Spinal Osteomyelitis Due To Mycobacterium Avium-Intracellulare: MR Findings
T Higuchi, N Takahashi, H Yoshikawa, S Ishikawa, N Imai, M Shiotani, H Maeda, Y Takada
atypical mycobacteria, mri, mycobacterium avium-intracellulare, spinal osteomyelitis
T Higuchi, N Takahashi, H Yoshikawa, S Ishikawa, N Imai, M Shiotani, H Maeda, Y Takada. Spinal Osteomyelitis Due To Mycobacterium Avium-Intracellulare: MR Findings. The Internet Journal of Radiology. 2005 Volume 5 Number 1.
Mycobacterium avium-intracellulare (MAI) is one of the atypical mycobacteria, and MAI infection is well described in immunocompromized patients. While MAI may cause lung disease in non-HIV infected individuals, spinal osteomyelitis due to MAI in immunocompetent patients is extremely rare. In this report, we describe a case of spinal osteomyelitis due to MAI in an immunocompetent patient. MR findings of the spinal lesion were similar to those of tuberculous spinal osteomyelitis, rather than pyogenic disease.
A 65-year-old man was admitted to hospital because of lumbago and intermittent claudication. He had undergone laminectomy of the fifth lumbar vertebra due to spinal stenosis five years before the present admission. On admission, the general condition was good and chest radiograph did not demonstrate any abnormalities. Laboratory test findings were unremarkable. Human immunodeficiency virus (HIV) test was negative. He had no history of diabetes and was not receiving steroid therapy.
MR study was performed under a diagnosis of spinal disorder. Sagittal T1-weighted MR imaging showed hypointense lesion from L4 to L5, extending to the paravertebral region (Fig. 1A). Sagittal T2-weighted MR imaging showed very hyperintense areas in the extended region and in the L4-5 intervertebral disc (Fig. 1B). Rim-like enhancement was demonstrated in the lesion after gadolinium administration (Fig. 1C, D). Those findings appeared to show discitis and vertebral osteomyelitis with intraosseous extension to paravertebral abscess. Infectious vertebral osteomyelitis, especially due to tuberculosis (TB) was interpreted from these MR findings.
Open drainage and surgical debridement of spinal lesions was performed under the initial diagosis, vertebral osteomyelitis due to TB. After four weeks, cultures of samples from the necrotic tissue grew mycobacterium avium. None of the cultures grew TB. The antimicrobial regimen was changed from TB, to that for MAI. Treatment for MAI, Clarithromycin (800mg/day), rifampin (450mg/day), ethambutol (750mg/day) was started the day after we recieved the culture reports. Postoperative recovery was good, and the patient's complaints were improved.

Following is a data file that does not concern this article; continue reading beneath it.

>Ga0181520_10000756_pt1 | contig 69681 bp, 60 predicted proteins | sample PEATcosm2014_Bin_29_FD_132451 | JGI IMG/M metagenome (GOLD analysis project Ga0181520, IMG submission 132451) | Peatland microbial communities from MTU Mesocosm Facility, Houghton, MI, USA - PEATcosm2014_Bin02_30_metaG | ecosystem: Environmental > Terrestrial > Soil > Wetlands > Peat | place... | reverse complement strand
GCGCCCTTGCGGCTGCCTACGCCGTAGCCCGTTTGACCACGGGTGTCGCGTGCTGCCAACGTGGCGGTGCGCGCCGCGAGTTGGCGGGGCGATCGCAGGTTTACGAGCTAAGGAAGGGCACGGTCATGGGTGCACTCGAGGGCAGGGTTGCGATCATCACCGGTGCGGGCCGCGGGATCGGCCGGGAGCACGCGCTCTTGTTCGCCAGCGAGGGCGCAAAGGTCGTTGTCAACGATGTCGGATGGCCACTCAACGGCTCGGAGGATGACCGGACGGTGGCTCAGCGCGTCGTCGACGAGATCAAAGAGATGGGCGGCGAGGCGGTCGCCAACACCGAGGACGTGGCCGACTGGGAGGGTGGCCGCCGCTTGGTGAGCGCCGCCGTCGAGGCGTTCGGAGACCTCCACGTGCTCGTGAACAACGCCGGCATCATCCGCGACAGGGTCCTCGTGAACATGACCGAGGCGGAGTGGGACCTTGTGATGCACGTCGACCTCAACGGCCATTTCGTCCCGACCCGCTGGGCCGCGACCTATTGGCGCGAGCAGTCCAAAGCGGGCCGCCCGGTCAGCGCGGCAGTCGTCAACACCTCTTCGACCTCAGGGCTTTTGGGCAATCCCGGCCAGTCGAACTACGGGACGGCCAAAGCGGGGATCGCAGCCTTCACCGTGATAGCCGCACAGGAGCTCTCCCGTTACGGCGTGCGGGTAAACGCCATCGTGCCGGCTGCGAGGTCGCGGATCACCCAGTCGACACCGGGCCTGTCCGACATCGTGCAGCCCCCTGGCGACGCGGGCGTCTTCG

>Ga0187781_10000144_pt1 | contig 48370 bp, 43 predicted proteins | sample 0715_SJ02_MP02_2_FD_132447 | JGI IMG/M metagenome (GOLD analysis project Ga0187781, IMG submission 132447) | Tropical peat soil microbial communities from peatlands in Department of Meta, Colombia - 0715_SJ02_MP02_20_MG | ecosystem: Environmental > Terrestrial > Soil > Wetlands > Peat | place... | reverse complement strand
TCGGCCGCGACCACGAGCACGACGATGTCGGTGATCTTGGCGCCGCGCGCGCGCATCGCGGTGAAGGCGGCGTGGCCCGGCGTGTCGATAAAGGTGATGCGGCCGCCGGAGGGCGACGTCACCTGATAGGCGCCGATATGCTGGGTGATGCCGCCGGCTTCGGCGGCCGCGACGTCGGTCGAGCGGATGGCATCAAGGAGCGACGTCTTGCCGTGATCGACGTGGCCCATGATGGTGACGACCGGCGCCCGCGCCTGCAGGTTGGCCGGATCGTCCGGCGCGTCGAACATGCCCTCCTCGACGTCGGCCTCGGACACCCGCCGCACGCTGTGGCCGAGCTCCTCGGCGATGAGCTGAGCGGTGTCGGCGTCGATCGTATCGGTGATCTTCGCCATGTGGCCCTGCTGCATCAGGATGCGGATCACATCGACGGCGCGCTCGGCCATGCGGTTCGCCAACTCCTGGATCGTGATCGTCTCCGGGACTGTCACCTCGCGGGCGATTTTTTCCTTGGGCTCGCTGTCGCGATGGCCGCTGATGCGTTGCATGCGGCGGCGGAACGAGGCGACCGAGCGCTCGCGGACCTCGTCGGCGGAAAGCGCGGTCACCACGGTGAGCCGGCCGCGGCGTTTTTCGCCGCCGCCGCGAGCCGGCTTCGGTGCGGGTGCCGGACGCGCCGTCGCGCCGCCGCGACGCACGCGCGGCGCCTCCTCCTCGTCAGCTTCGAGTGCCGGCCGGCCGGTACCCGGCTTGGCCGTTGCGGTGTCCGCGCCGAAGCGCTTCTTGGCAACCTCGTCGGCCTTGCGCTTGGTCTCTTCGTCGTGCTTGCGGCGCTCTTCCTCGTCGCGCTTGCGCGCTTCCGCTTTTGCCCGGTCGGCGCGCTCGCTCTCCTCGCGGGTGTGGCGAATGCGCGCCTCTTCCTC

In non-immunocompromised individuals spinal osteomyelitis due to MAI is extremely rare. Non-AIDS patients with MAI infections tend to be elderly, have underlying pulmonary disease, and have been taking steroids on a long-term basis. Rarely, such patients may subsequently develop vertebral osteomyelitis .
Trauma, surgical procedure, old age, preexisting pulmonary disease, bone marrow transplant, and osteoporosis are risk factors for skeletal infection from MAI complex, as are HIV infection, chronic steroid therapy, and other immunocompromised conditions . The past surgical history, laminectomy of the fifth lumbar vertebra, in the present case may have been involved the spinal MAI infection.
Spinal involvement of non-tuberculous mycobacteria has mainly been described in case reports, and few reports have described the Magnetic Resonance appearance of vertebral osteomyelitis due to non-tuberculous mycobacteria precisely, even though MR imaging seems to provide the most useful information for diagnosis of spinal infection. MR findings of MAI seem to be similar to findings of tuberculous spinal infection [1, 3, 4, 5]. These findings accord with the present case. However, numerous atypical mycobacteria are known to cause musculoskeletal system infection in humans . MR findings of spinal osteomyelitis due to atypical mycobacteria other than MAI do not always appear similar to those of tuberculosis, therefore at this time, MR findings of the atypical mycobacteria should not be discussed as a single subject.
Because the antimicrobial regimens of MAI vertebral osteomyelitis are not same as these of tuberculosis, MAI infection must be considerd in any patients showing MR findings mimicking tuberculous spinal osteomyelitis, even if the patient is not immunocompromized.